loading Loading please wait....

If you are a registered, please log in. If not, please click here to register.

Your Great Defense And Offense
Did you realize there are some non-insurance techniques that are an equally important component of your financial protection system? Stuart Hope reflects how for most sports teams- to be a champion you need a great offense and defense. In the context of insurance- these same disciplines must be practiced to guard the assets of the company.

Think of your insurance program as your defense. Think of your offense as the actions you can take to keep your defense off the field (hopefully for the entire game in our case). This is better known in the insurance world as risk management.

Modern corporate aircraft are incredibly reliable. In fact- a recent statistic suggests somewhere north of 85 percent of all aircraft accidents result from pilot error. In other words- the aircraft was functioning perfectly- the pilots just made a costly mistake. Unfortunately in the aviation world- errors can be catastrophic. Your most important offensive players therefore are your pilots. You spent significant money to purchase your aircraft and have committed additional capital to maintain it properly.

Curiously- aircraft owners will often spend hundreds of thousands of dollars on maintenance of the aircraft without a second thought and yet balk at the expense of pilot training.

Does this seem like a good idea?
Since we know the vast majority of losses are attributed to pilot error- it makes sense we would concentrate more resources to initial and recurrent training for our pilots. The insurance company is going to require (at a minimum) recurrent training in the aircraft being flown at least once annually. Many of the best flight departments send their pilots semi-annually.

Imagine you have the misfortune where your aircraft is involved in an accident- and you find yourself in a courtroom after a loss has occurred: Would the fact you sent your pilots - at added expense - for training twice yearly (when you were only required to send them once per year by the insurance carrier) play in your favor to a jury of your peers?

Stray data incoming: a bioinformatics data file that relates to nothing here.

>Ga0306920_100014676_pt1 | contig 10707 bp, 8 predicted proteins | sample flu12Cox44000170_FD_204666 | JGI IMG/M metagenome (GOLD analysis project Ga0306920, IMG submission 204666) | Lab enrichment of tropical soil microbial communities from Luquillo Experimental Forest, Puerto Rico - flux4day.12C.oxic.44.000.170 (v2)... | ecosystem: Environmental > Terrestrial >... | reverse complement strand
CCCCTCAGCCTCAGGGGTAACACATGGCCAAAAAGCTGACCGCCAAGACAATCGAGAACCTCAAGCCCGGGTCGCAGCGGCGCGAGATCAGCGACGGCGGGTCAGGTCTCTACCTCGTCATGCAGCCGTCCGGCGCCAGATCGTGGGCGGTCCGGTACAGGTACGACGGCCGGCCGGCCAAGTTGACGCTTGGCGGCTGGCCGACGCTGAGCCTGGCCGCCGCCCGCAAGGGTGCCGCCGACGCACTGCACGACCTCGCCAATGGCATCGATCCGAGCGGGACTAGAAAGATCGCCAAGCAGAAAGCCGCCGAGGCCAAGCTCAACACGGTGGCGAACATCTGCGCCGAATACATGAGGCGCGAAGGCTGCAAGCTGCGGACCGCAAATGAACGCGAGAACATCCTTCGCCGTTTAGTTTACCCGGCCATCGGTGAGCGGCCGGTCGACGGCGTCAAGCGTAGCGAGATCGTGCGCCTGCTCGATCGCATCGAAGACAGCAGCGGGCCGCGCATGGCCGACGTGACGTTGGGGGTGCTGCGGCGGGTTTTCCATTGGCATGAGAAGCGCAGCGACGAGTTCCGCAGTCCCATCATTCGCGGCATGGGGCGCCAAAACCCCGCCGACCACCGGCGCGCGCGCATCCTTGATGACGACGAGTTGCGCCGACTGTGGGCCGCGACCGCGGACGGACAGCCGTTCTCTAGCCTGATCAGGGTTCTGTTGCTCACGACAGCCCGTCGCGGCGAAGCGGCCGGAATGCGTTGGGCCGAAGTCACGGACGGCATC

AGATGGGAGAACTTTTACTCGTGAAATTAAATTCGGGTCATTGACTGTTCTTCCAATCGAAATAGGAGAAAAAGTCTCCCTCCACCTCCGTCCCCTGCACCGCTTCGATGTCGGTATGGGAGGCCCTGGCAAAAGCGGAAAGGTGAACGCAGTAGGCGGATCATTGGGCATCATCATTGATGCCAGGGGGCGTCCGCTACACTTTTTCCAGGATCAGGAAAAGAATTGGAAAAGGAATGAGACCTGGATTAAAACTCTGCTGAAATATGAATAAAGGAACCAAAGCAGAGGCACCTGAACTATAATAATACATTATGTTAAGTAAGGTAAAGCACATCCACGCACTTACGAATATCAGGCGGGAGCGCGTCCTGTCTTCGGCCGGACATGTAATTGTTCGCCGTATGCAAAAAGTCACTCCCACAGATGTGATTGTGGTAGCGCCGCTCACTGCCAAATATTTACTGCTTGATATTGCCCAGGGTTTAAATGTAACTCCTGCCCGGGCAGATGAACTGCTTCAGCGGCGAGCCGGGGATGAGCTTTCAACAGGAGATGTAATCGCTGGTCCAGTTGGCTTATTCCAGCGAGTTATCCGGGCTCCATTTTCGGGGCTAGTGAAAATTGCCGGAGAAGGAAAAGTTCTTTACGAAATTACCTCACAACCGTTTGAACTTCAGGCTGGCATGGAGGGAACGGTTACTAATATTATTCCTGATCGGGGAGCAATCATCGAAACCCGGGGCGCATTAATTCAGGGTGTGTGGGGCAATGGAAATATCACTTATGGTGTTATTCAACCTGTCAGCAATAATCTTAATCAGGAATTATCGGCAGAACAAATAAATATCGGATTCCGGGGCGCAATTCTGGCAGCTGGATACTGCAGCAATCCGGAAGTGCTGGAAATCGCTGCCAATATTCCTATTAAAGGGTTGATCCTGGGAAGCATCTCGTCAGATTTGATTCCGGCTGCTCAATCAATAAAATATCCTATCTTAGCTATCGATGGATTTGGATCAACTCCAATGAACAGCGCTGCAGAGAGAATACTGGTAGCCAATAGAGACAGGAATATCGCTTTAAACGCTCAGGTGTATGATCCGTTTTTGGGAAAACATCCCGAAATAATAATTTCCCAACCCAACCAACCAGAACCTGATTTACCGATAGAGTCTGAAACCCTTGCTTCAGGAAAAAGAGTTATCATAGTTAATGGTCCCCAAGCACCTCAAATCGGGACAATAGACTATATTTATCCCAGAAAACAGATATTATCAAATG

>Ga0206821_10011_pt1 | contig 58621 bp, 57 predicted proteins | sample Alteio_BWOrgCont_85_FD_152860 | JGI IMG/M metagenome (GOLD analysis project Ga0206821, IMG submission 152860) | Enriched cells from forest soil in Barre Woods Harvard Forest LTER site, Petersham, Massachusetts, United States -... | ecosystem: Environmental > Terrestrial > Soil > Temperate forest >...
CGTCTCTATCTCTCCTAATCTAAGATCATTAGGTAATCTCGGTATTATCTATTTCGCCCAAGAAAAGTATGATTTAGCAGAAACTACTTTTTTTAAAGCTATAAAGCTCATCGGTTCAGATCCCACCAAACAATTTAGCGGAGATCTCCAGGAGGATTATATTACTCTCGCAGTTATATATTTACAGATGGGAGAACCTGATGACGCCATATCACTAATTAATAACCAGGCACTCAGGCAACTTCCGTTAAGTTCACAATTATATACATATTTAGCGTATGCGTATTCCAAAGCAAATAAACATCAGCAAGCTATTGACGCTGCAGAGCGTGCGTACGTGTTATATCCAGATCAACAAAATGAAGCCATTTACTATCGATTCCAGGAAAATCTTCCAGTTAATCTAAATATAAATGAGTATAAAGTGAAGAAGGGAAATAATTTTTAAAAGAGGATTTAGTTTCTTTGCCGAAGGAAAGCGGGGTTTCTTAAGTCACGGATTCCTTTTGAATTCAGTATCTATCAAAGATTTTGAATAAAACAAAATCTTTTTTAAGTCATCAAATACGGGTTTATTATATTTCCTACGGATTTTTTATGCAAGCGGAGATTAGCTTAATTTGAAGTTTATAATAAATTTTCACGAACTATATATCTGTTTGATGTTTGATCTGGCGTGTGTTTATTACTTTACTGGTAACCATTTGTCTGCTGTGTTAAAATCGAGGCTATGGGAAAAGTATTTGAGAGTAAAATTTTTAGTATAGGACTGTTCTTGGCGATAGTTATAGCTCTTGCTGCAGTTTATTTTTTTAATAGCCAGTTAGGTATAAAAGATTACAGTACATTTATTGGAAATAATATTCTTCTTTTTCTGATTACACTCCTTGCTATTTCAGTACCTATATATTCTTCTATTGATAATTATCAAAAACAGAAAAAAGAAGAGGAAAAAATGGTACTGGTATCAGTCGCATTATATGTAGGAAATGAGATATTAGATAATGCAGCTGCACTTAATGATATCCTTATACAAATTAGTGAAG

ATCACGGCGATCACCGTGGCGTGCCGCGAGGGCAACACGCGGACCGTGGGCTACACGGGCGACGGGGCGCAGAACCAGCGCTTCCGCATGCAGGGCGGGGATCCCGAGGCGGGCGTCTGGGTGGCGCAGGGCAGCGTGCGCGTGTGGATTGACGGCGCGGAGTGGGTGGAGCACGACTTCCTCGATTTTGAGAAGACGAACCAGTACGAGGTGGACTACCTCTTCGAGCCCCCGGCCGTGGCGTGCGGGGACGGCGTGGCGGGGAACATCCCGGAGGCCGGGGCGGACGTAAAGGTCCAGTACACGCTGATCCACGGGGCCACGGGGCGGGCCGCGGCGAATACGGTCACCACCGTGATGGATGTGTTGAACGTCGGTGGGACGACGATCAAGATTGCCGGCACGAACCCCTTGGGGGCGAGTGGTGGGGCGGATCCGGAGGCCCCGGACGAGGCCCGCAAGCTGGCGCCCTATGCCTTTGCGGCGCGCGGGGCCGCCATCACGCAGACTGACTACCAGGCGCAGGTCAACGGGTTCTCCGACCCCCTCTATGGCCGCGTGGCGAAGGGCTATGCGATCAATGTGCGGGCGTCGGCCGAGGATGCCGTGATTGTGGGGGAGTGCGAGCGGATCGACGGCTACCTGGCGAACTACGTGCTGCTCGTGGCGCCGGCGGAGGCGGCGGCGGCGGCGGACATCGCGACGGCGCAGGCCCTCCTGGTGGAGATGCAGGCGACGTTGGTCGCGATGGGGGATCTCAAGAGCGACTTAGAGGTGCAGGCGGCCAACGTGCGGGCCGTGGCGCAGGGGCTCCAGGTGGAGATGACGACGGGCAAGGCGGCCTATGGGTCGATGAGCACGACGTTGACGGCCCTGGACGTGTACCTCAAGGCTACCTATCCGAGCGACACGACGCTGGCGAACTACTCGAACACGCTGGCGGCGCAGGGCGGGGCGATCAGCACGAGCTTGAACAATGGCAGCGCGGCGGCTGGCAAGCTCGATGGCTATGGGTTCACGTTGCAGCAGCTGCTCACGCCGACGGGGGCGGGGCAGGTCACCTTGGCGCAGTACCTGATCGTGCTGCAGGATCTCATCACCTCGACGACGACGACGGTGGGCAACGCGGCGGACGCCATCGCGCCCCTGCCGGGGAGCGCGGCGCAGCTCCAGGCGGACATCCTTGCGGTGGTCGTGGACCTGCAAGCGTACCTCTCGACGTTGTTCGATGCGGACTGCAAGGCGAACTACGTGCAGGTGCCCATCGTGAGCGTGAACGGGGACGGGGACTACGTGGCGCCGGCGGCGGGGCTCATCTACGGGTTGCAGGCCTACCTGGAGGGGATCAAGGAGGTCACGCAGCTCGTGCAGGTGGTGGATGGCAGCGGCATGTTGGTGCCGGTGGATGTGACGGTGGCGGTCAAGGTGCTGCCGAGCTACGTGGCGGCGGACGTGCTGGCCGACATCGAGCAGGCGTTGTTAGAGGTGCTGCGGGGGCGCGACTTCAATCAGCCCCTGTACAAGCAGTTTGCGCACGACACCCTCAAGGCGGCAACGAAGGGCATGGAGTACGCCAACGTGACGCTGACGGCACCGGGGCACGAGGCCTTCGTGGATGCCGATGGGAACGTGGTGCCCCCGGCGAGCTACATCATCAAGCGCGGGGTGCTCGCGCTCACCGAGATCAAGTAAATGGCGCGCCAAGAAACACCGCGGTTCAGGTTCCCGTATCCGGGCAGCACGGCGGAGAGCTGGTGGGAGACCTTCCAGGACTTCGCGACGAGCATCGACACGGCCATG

Further- it’s you and your staff who will be flown in the back of the company airplane. If it were me- I would want the best-trained pilots possible to transport my most prized assets.

Another critical component of a corporation’s “offensive” strategy is the no-compromise policy that all executives acknowledge; namely that your pilots will have the final say on the safety of any flight.

This is your pilot’s area of expertise- and accordingly there must be zero tolerance for an executive override- or pressure to launch a flight that has been ruled a “no go” due to safety concerns. Consider the following headline that appeared in the NY Times regarding the April 2010 crash of a Polish aircraft carrying Poland’s president Lech Kaczynski and dozens of high-ranking government officials: “Report on Polish Crash Finds Pilot Error- but Says Powerful Passengers Share Some Blame”.

The accident claimed the lives of all 95 persons on board (as outlined in Business Aviation and the Boardroom- March pp48-49). According to a report of the inquiry into the crash- the pilot had been in a very similar situation back in 2008- when he was a co-pilot. He watched his then Captain defy President Lech Kaczynski’s order to attempt a risky landing. The president was subsequently forced to drive all day and the Captain never flew the president’s plane again.

To bring this situation a little closer to home- companies that own business aircraft are often successful because of their tenacity- but this trait will not serve them well in the aviation arena when it comes to pushing the boundaries of safety.

Learn to recognize that often the best defense is having a good offense- and you will be well on the way to greatly improving your overall financial protection program. By now you should realize what you probably already knew; your pilot’s role in the safe operation of your aircraft is a tremendous responsibility. They’re professionals - let them do their job. Allocation of flight department resources should be considered accordingly.

Email feedback to editorial@avbuyer.com

Related Articles